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Top 5 Static Site Generators for 2020

cookieduster_n profile image Nebojsa Radakovic ・6 min read

Top 5 Static Site Generators for 2020
With 34% of all the websites today powered by WordPress there is no doubt WordPress is the reigning king of web development. However, it is still open to vulnerabilities from multiple sides.

Today, running a WP powered website requires you to keep an eye on core updates for one. Stay on top of your plugin and theme updates for two. Make sure you are using a secure hosting environment and recent versions of important technologies such as PHP and MySQL for example. And finally, take at least the basic steps like the use of two-factor authentication, to keep WordPress, FTP, or Hosting account credentials secure.

A plethora of API and CDN options, modern browsers abilities and all of the WP drawbacks together evolved the web development scene towards better frontend solutions.

It is not that Wordpress is a bad option. It is more than right now, the use of static site generators and super-fast CDN-powered distribution is a far better option from performance and security standpoint.

Enter static site generators

Static site generators allow for the creation of static HTML-based websites that don't rely on databases or other external data sources. They completely avoid server-side processing when accessing the website.

Static sites have many advantages to dynamic websites and are becoming more popular each day. They are served faster, they offer great flexibility and they also come up with several security benefits.

Also, it's easy to deploy and host static websites as there are no special requirements that need to be covered by the hosting provider.

Thinking about going with the static site generator for the next project!? You’ve come to the right place. In this post, I’ll cover the top 5 static site generators for 2019 and what makes each one distinctive.

Gatsby

Gatsby JS
Gatsby is based on React and GraphQL which allows pulling data from different sources (such as Wordpress for example, which is becoming more and more popular these days) into your project. That makes Gatsby a great choice if you want to access data in an easy and consistent way.

Gatsby is known for being optimized for speed as it only loads the parts of the website which are needed at that exact moment. It also prefetches resources for other pages. That's why navigating between pages on the sites built with Gatsby feels incredibly fast.

Unlike few other SSGs I’ll talk about here, Gatsby comes with a plugin system that allows for additional functionality. Sitemap, robots txt, image manipulation etc. all are available through the use of a proper plugin. For example, if you want to pull data from another source such as Wordpress, the only thing you have to do is find the right plugin.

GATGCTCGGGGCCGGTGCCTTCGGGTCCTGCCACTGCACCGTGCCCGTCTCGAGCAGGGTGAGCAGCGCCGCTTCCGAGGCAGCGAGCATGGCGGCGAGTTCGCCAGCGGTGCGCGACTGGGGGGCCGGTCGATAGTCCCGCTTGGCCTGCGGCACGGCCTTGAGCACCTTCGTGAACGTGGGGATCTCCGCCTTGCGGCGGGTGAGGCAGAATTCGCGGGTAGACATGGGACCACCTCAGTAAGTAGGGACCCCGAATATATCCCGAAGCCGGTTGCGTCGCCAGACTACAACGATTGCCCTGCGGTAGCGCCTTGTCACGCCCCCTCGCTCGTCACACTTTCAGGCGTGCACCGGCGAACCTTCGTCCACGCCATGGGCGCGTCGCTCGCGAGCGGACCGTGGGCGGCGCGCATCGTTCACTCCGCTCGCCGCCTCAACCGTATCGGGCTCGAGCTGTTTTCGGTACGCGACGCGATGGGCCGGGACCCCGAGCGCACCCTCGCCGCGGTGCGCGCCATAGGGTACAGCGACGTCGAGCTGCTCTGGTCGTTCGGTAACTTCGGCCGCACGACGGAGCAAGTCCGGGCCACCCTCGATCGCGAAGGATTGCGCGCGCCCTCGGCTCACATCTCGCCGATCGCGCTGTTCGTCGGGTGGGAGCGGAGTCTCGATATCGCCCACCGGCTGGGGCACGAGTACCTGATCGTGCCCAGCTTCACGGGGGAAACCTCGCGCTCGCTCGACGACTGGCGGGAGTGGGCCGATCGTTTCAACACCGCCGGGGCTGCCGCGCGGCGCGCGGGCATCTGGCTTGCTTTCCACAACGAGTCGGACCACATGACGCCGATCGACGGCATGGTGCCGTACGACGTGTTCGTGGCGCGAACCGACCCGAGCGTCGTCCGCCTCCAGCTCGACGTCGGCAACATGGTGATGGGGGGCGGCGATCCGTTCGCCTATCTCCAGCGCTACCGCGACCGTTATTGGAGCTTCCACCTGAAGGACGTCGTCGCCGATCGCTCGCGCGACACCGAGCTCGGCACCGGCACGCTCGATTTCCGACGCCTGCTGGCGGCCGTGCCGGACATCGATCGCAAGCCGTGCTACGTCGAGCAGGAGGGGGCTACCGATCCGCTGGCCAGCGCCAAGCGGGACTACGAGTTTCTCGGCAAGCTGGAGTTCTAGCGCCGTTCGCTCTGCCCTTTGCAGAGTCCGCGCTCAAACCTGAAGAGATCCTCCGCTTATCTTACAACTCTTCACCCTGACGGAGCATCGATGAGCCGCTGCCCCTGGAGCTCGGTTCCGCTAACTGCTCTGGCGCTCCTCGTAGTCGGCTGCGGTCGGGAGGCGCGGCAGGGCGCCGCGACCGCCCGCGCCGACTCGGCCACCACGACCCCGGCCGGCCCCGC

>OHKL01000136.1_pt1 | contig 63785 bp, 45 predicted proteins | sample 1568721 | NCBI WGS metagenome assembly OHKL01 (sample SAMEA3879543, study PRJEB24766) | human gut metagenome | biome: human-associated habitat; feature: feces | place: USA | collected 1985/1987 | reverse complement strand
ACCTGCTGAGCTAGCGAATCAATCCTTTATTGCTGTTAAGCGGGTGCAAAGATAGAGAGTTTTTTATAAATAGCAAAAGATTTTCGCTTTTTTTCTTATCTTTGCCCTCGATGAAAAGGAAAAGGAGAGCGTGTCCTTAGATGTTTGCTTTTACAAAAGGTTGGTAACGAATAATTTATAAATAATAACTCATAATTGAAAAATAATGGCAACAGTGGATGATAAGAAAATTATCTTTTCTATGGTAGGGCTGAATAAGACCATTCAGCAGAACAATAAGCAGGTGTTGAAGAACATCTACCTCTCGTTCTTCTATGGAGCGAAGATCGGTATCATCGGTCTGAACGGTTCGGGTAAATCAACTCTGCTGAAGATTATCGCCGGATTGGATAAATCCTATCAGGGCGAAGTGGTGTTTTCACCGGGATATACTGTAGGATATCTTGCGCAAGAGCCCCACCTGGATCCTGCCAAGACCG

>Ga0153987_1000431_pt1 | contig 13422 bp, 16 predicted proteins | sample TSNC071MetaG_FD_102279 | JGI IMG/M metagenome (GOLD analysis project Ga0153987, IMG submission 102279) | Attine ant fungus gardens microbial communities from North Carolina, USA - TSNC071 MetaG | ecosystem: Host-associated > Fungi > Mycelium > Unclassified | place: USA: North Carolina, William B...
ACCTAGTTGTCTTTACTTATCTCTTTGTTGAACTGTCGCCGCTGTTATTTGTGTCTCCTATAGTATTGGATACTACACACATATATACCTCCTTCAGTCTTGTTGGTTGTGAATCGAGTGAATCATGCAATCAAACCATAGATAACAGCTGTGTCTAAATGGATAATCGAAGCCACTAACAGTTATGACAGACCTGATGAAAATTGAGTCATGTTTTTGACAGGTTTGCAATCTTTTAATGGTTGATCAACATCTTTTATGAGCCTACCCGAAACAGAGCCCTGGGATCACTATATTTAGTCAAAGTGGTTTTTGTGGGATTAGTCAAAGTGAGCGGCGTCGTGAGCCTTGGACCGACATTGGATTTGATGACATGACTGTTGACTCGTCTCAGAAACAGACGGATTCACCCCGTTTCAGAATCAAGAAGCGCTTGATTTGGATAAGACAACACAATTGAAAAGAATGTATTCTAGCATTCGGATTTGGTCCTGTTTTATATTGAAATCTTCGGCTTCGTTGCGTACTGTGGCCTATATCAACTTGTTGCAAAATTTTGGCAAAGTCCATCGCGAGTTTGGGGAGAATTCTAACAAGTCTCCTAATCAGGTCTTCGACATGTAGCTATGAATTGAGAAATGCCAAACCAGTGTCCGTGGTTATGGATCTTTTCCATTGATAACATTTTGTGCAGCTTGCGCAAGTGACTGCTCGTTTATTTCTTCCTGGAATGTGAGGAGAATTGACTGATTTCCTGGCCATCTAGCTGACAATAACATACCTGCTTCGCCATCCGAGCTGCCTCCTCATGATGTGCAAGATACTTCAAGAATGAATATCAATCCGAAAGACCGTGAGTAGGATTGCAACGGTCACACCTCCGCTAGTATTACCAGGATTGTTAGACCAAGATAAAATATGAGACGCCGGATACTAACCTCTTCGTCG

Below are some specific pros and cons of using Gatsby;

Pros

  • Based on React
  • PWA-ready by default
  • A comprehensive plugin system is available
  • Data is pulled into Gatsby by using GraphQL
  • Fast static HTML pages with prefetching capabilities
  • Solid community and recent $15M Series A funding

Cons

  • Solid knowledge of JS, React, and GraphQL is necessary to use Gatsby

Who’s Using Gatsby

Here are a couple of brands that have used Gatsby for their websites and projects:

  • Flamingo
  • Airbnb Engineering & Data Science website
  • Braun
  • NYC Pride 2019
  • Hopper
  • Figma
  • Timely
  • Snap Kit

Next.JS

Next JS
Next.JS (made by ZEIT, a company focused on making cloud computing accessible to everyone) is a React framework and can be used PWAs, server-rendring apps, and static websites among many things. NEXT.JS provides features such as:

  • Server rendering
  • CSS-in-JS
  • Static exporting
  • Automatic code splitting for faster page loads and file system based routing
  • Webpack-based dev environment which supports Hot Module Replacement (HMR)
  • Fully extensible with complete control over Babel and Webpack

Below are some specific pros and cons of using NEXT.JS;

Pros

  • NEXT.JS is based on React and JavaScript
  • It comes with its own configuration. All you need is to run npm run dev and start building your website or application
  • Very easy to get started with. There's a high learning curve
  • Seamless integration with ZEIT's hosting service
  • Backed by an organization and has good support in the open-source world
  • Zero configuration so it's possible to start quickly and easily
  • Code splitting out of the box

Cons

  • Basic understanding of JS and React is necessary
  • No integrated plugin system is available

Who’s Using NEXT.JS

Here are some brands that have used NEXT.JS for their websites and projects:

  • Marvel
  • Invision
  • Nike
  • Hulu
  • Boosted Boards
  • Ticketmaster
  • Open Collective
  • Twitch
  • IOTA
  • A24

Nuxt.JS

Nuxt JS
NUXT.JS is a progressive, opensource, VUE.js framework. It includes a bundle analyzer and lots of opportunities to fine-tune an app or website. NUXT.JS has a powerful modular architecture that allows you to choose from more than 50 modules to make your development faster and easier.

This framework bundles the following: Vue 2, Vue Router, Vuex, Vue Server Renderer, and vue-meta.

Below are some specific pros and cons of using NUXT.JS;

Pros

  • Based on Vue.js framework
  • Very easy to learn and understand